Most of us assume we know the warning signs of alcohol abuse when we see them. While there are certain signs that are obvious and noticeable, a good many of them often go undetected by close friends and family members. Perhaps we might take this opportunity to discuss some of the warning signs, and the most common signs that friends and family often miss.
It turns out there are a lot of misconceptions out there on this topic. The truth is that many alcoholics are ‘functioning alcoholics’ and you’d never even believe they had a drinking problem as there are no obvious signs. These are individuals who are good at their job, sometimes even top performers, yet they are also fully dependent on alcohol to function normally. They cannot relax or sleep until they’ve had a drink (cite: 1).
Yes, there are those who abuse alcohol, who have one drink and can’t stop drinking until they are totally drunk and have fallen down in a drunken stupor. And, yes, we all know of people who exhibit very bad behavior after about their second or third drink. We’ve seen abusive spousal behavior, bar room conflict, and drunk driving crashes to name a few. These are the obvious signs of alcohol abuse, and the behavior we generally associate with alcohol abuse (cite: 2).
What Are the Signs of a Functioning Alcoholic?
A functioning alcoholic rarely gives any clues to their drinking problem and they may not even realize they have a problem. In fact, they don’t associate ‘problems’ with drinking but rather drinking as a viable way to alleviate problems and stress. At the end of a long day, they might have two or three hard alcohol drinks then go to bed.
Since their body is dependent on alcohol, they are fine in the morning, without a hangover as there is still alcohol in their system. If they are out drinking with friends, they’ll be the one who is roaring and ready to go in the morning while their friends all have hangovers and want to sleep in, still feeling lethargic.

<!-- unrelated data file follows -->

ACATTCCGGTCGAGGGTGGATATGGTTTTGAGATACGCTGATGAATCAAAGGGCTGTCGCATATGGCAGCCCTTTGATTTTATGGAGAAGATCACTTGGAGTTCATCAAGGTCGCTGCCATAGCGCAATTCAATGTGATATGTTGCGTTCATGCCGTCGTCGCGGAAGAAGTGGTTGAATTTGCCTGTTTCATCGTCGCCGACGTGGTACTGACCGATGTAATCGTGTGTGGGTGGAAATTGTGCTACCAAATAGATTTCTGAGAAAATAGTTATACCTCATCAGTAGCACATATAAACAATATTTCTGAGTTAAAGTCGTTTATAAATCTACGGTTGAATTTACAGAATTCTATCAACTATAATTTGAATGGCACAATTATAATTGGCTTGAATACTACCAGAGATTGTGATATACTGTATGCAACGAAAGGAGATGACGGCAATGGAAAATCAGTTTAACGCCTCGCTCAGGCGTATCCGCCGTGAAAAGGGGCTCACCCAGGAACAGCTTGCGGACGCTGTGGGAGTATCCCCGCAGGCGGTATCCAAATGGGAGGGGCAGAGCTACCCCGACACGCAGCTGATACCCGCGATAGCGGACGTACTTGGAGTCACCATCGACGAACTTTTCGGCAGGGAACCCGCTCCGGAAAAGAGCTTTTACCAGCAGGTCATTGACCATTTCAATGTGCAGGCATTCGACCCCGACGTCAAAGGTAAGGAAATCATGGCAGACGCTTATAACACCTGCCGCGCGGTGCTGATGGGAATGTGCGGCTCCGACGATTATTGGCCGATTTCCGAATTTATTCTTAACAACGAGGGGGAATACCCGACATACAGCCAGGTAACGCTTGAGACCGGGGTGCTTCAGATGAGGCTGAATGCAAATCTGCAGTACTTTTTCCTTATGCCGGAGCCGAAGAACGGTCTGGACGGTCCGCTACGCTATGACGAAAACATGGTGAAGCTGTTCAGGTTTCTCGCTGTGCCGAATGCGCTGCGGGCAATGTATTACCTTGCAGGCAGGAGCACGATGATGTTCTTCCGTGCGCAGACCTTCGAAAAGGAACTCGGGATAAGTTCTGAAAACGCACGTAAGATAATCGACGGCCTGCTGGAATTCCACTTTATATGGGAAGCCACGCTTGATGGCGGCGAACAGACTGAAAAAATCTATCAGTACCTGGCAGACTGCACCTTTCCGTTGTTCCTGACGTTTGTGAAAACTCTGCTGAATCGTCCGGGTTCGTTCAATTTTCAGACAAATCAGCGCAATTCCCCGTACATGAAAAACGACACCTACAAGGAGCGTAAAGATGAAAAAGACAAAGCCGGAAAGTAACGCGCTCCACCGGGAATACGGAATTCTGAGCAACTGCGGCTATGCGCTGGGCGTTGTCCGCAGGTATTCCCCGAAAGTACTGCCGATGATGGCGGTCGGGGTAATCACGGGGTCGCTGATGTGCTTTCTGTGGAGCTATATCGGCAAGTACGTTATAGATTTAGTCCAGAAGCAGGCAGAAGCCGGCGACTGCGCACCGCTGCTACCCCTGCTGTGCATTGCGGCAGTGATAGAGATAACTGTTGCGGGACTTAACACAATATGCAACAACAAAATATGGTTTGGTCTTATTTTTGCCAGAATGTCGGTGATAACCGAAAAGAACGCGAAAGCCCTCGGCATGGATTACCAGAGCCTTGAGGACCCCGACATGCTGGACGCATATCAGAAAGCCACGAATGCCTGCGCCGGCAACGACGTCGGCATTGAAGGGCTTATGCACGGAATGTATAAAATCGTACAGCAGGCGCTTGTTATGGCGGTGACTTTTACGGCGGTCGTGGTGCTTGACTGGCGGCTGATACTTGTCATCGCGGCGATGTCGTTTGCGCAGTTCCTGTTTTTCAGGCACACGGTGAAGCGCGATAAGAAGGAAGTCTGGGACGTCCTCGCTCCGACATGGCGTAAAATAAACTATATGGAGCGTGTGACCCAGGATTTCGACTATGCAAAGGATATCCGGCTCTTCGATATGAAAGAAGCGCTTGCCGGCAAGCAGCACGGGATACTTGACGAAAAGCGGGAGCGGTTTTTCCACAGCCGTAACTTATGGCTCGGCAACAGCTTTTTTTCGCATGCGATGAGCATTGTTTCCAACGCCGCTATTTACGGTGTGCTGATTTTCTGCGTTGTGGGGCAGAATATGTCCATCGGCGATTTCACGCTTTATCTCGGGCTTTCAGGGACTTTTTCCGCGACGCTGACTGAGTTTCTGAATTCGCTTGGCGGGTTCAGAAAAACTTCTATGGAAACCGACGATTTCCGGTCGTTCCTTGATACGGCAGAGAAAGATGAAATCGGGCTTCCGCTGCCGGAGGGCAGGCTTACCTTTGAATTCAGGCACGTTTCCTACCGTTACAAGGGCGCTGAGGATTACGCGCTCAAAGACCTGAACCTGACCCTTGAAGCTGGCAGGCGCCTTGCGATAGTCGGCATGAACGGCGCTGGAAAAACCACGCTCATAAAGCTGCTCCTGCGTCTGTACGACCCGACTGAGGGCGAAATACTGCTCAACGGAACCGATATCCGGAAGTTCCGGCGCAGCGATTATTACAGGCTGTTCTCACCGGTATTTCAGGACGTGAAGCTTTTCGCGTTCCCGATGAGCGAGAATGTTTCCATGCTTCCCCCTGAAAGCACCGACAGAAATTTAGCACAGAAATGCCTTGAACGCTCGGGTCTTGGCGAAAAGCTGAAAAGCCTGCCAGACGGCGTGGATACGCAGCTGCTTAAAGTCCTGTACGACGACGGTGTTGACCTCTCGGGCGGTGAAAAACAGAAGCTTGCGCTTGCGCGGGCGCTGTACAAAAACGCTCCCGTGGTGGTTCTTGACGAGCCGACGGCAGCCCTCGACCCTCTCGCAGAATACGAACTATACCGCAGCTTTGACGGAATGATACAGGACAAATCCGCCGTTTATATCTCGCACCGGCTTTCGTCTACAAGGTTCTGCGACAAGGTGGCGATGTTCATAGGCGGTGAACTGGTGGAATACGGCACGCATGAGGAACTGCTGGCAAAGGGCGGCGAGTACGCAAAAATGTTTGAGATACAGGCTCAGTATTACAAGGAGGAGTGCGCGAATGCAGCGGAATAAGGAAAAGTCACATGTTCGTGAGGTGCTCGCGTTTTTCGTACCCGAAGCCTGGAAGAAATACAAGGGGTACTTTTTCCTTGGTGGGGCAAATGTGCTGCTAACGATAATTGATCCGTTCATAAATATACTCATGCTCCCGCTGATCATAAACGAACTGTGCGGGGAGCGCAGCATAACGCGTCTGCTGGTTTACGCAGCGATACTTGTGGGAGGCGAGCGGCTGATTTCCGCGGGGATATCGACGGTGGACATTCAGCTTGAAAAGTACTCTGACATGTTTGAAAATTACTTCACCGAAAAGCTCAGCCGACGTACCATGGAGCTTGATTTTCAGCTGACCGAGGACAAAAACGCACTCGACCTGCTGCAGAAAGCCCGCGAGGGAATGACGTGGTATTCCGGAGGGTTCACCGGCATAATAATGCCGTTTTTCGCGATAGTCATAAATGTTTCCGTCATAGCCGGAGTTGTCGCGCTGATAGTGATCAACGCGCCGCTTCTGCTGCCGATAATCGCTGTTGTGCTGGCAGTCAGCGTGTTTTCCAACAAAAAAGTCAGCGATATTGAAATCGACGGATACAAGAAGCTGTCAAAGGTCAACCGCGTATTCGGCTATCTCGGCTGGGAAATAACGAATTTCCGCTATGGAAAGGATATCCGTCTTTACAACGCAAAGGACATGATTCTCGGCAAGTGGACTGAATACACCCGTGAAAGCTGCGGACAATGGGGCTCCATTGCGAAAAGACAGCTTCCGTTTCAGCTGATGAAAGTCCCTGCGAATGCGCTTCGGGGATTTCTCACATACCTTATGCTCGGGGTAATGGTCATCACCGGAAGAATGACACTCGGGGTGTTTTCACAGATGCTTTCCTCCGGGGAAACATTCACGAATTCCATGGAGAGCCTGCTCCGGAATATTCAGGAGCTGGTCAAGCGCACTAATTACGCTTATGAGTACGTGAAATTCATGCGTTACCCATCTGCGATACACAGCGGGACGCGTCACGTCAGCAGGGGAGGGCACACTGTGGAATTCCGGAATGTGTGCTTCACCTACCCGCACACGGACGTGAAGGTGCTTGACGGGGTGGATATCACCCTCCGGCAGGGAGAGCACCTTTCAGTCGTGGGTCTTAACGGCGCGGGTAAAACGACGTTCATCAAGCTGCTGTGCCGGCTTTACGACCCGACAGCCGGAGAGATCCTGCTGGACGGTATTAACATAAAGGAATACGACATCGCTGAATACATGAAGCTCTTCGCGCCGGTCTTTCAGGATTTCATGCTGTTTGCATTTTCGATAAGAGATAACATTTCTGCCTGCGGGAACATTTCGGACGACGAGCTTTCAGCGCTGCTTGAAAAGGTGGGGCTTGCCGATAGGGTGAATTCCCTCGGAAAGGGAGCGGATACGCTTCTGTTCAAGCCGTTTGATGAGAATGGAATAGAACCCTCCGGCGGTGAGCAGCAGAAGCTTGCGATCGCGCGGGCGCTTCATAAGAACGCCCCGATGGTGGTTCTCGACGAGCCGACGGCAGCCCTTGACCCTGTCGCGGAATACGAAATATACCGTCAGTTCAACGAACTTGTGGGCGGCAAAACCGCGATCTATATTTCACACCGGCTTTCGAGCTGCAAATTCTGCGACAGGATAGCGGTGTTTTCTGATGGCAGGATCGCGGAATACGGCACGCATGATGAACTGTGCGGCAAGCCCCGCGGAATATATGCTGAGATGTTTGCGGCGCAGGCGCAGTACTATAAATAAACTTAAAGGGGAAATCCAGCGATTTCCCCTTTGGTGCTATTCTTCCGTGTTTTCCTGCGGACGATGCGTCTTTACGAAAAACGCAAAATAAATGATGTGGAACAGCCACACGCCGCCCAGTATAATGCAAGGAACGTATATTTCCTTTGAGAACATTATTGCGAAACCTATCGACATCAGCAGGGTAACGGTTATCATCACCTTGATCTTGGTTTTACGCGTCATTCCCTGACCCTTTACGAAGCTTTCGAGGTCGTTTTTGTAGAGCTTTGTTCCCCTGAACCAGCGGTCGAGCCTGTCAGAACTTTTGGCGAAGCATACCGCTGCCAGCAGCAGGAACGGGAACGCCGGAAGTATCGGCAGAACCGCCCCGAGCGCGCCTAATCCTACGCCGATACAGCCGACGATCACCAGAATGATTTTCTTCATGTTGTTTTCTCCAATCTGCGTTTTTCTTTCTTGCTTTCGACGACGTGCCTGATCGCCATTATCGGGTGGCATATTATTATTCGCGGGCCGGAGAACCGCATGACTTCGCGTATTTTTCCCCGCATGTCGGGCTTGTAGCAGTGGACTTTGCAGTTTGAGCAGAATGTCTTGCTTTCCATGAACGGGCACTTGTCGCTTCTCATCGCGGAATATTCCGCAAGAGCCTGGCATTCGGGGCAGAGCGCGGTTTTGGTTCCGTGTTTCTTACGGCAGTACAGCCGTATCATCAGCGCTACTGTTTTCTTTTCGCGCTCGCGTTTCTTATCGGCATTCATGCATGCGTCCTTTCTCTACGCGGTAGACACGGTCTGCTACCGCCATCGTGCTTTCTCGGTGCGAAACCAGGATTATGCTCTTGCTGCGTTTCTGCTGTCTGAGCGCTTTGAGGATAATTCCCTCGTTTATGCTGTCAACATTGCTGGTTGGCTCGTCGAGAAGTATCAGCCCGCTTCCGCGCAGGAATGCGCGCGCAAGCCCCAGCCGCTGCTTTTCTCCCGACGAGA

For the functioning alcoholic, a quick swig of alcohol or a drink at lunch and they are good to go for the rest of their day. Unfortunately, if they don’t get their drink by mid-afternoon, they can become a tad bit gruff, irritated, and hard to deal with. Once they get that drink, they are perfectly fine again until the evening.
Some of the warning signs of a functioning alcoholic are that they have stashed alcohol at their desks at work or in their car. They always have it close at hand. At home, it’s readily available, and often the hard stuff is their first choice, although they might start with some wine or beer.
The Common Signs of Alcohol Abuse
Perhaps the most common sign of alcohol abuse is that one drinks every day, and never really goes without a drink of some type. Morning drinks are also a common sign of alcohol abuse and dependency. Some alcoholics can’t really start out the day without a drink. Another sign might be that once they drink one can of beer, they find the need to finish off an entire six-pack, or one glass of wine and they drink the entire bottle. When someone gets a DUI, or more than one, it’s becoming apparent they have a drinking problem that is getting in the way of their decision making and normal functioning (cite: 3).